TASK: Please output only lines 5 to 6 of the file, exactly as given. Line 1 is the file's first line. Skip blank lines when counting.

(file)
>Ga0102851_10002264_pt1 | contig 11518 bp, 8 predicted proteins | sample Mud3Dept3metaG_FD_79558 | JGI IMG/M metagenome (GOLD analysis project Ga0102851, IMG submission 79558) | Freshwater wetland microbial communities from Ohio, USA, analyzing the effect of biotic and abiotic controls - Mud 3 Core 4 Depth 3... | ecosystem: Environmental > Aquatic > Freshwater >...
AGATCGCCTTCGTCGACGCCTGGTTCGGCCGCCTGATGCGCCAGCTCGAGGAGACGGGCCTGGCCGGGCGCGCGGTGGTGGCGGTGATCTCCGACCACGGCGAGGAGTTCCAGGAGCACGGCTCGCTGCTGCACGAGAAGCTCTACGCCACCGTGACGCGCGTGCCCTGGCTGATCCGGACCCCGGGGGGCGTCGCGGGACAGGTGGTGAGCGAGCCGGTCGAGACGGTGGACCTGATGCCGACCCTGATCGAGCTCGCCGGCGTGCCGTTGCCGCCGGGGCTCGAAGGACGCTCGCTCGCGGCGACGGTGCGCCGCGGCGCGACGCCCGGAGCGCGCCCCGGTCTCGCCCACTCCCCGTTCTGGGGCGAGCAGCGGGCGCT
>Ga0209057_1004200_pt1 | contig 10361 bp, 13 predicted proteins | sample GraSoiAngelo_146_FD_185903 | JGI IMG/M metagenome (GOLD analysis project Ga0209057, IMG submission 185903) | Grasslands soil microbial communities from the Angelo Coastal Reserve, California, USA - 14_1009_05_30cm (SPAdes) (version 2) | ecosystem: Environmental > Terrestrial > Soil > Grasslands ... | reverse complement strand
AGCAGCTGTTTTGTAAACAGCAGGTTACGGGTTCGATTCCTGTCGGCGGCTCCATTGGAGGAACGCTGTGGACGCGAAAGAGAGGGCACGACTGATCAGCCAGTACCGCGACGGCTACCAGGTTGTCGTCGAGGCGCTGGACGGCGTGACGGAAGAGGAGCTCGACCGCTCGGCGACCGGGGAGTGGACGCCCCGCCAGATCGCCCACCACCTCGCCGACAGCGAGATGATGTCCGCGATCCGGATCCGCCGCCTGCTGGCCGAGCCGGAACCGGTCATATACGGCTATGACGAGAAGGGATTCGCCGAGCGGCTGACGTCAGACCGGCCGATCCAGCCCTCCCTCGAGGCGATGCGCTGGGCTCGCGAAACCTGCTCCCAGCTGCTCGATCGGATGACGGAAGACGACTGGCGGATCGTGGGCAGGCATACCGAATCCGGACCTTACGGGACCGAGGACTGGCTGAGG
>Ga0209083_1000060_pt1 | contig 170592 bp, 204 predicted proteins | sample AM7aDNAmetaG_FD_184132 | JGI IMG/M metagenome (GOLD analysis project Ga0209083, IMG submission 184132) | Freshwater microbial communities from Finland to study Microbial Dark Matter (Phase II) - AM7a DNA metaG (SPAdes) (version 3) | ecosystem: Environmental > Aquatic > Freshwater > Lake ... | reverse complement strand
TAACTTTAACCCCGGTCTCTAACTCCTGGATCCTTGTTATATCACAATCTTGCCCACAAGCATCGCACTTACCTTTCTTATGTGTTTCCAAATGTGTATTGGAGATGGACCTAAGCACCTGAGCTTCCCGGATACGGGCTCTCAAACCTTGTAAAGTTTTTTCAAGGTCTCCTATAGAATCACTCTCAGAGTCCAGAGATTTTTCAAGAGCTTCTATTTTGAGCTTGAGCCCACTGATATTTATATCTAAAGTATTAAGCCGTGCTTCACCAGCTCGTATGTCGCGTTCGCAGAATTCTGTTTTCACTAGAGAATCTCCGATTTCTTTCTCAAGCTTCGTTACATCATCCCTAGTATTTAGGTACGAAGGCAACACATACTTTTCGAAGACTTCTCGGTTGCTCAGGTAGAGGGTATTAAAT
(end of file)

>Ga0209083_1000060_pt1 | contig 170592 bp, 204 predicted proteins | sample AM7aDNAmetaG_FD_184132 | JGI IMG/M metagenome (GOLD analysis project Ga0209083, IMG submission 184132) | Freshwater microbial communities from Finland to study Microbial Dark Matter (Phase II) - AM7a DNA metaG (SPAdes) (version 3) | ecosystem: Environmental > Aquatic > Freshwater > Lake ... | reverse complement strand
TAACTTTAACCCCGGTCTCTAACTCCTGGATCCTTGTTATATCACAATCTTGCCCACAAGCATCGCACTTACCTTTCTTATGTGTTTCCAAATGTGTATTGGAGATGGACCTAAGCACCTGAGCTTCCCGGATACGGGCTCTCAAACCTTGTAAAGTTTTTTCAAGGTCTCCTATAGAATCACTCTCAGAGTCCAGAGATTTTTCAAGAGCTTCTATTTTGAGCTTGAGCCCACTGATATTTATATCTAAAGTATTAAGCCGTGCTTCACCAGCTCGTATGTCGCGTTCGCAGAATTCTGTTTTCACTAGAGAATCTCCGATTTCTTTCTCAAGCTTCGTTACATCATCCCTAGTATTTAGGTACGAAGGCAACACATACTTTTCGAAGACTTCTCGGTTGCTCAGGTAGAGGGTATTAAAT